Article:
Basic Statistics and Data Analysis

Lecture notes, MCQS of Statistics

Tag: Sampling frame

Sampling theory, Introduction and Reasons to Sample

Sampling theory, Introduction and Reasons to Sample

Often we are interested in drawing some valid conclusions (inferences) about a large group of individuals or objects (called population in statistics). Instead of examining (studying) the entire group (population, which may be difficult or even impossible to examine), we may examine (study) only a small part (portion) of the population (entire group of objects or people). Our objective is to draw valid inferences about certain facts for the population from results found in the sample; a process known as statistical inferences. The process of obtaining samples is called sampling and theory concerning the sampling is called sampling theory.

Example: We may wish to draw conclusions about the percentage of defective bolts produced in a factory during a given 6-day week by examining 20 bolts each day produced at various times during the day. Note that all bolts produced in this case during the week comprise the population, while the 120 selected bolts during 6-days constitutes a sample.

In business, medical, social and psychological sciences etc., research, sampling theory is widely used for gathering information about a population. The sampling process comprises several stages:

  • Defining the population of concern
  • Specifying the sampling frame (set of items or events possible to measure)
  • Specifying a sampling method for selecting the items or events from the sampling frame
  • Determining the appropriate sample size
  • Implementing the sampling plan
  • Sampling and data collecting
  • Data which can be selected

When studying the characteristics of a population, there many reasons to study a sample (drawn from population under study) instead of entire population such as:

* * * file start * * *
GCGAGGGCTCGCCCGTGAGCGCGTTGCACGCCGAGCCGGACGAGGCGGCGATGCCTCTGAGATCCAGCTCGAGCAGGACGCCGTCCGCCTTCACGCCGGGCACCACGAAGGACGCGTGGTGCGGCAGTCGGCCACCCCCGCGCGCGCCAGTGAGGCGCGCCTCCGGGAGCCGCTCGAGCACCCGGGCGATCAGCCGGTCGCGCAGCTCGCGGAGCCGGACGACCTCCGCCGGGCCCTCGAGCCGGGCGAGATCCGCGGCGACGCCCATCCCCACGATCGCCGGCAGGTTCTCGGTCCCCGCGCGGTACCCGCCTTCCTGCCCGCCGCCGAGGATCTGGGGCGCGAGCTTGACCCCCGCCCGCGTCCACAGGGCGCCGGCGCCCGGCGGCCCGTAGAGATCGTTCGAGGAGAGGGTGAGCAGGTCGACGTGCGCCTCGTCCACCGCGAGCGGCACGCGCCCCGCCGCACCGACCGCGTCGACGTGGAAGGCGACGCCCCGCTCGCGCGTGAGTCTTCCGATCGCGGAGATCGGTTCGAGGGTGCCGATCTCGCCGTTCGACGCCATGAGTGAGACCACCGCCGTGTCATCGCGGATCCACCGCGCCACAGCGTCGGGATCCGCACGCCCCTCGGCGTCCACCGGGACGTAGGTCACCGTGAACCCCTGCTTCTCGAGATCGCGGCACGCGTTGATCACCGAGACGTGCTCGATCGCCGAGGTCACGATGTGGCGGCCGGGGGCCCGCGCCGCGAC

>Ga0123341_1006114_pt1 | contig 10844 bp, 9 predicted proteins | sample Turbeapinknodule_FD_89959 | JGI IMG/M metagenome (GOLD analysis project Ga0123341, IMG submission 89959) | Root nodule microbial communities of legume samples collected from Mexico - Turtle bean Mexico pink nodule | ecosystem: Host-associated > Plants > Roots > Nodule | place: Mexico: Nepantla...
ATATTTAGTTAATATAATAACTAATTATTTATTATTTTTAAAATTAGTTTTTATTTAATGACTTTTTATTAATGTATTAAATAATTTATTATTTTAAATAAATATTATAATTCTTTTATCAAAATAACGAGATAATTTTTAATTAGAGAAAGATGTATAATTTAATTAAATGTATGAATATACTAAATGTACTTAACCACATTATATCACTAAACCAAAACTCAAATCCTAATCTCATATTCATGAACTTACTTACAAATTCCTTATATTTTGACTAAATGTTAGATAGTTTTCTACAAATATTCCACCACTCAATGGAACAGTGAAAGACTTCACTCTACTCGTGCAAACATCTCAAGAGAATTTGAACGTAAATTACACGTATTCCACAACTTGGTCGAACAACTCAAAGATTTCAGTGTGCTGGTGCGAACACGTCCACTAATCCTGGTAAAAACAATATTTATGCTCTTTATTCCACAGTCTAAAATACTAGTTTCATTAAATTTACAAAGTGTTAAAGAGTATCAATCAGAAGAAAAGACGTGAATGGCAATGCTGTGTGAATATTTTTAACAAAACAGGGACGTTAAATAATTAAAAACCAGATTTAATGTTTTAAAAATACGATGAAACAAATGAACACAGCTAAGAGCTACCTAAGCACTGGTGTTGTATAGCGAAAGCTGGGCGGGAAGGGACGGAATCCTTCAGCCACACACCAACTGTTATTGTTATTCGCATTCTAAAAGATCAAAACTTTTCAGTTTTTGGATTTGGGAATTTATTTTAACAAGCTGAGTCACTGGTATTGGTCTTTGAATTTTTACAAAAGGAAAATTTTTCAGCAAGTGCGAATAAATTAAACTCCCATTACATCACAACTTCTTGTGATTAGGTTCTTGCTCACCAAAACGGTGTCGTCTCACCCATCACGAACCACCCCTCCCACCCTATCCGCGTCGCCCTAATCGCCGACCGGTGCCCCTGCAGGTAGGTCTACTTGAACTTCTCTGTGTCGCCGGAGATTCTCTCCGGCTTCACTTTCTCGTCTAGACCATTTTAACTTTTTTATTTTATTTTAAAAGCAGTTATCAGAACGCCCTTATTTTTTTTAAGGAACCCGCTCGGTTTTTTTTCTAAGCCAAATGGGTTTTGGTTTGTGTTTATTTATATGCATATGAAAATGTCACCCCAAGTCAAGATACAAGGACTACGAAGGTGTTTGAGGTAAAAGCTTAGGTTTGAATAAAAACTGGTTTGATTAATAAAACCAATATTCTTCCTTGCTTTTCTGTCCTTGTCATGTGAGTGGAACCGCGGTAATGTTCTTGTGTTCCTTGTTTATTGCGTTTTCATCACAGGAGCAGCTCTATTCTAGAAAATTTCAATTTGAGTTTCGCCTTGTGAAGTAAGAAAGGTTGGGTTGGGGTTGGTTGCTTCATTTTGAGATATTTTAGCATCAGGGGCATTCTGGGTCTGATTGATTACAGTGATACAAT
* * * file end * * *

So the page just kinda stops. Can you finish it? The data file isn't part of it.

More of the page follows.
1. Time: as it is difficult to contact each and every individual of the whole population
  2. Cost: The cost or expenses of studying all the items (objects or individual) in a population may be prohibitive
  3. Physically Impossible: Some population are infinite, so it will be physically impossible to check the all items in the population, such as populations of fish, birds, snakes, mosquitoes. Similarly it is difficult to study the populations that are constantly moving, being born, or dying.
  4. Destructive Nature of items: Some items, objects etc are difficult to study as during testing (or checking) they destroyed, for example a steel wire is stretched until it breaks and breaking point is recorded to have a minimum tensile strength. Similarly different electric and electronic components are check and they are destroyed during testing, making impossible to study the entire population as time, cost and destructive nature of different items prohibits to study the entire population.
  5. Qualified and expert staff: For enumeration purposes, highly qualified and expert staff is required which is some time impossible. National and International research organizations, agencies and staff is hired for enumeration purposive which is some time costly, need more time (as rehearsal of activity is required), and some time it is not easy to recruiter or hire a highly qualified staff.
  6. Reliability: Using a scientific sampling technique the sampling error can be minimized and the non-sampling error committed in the case of sample survey is also minimum, because qualified investigators are included.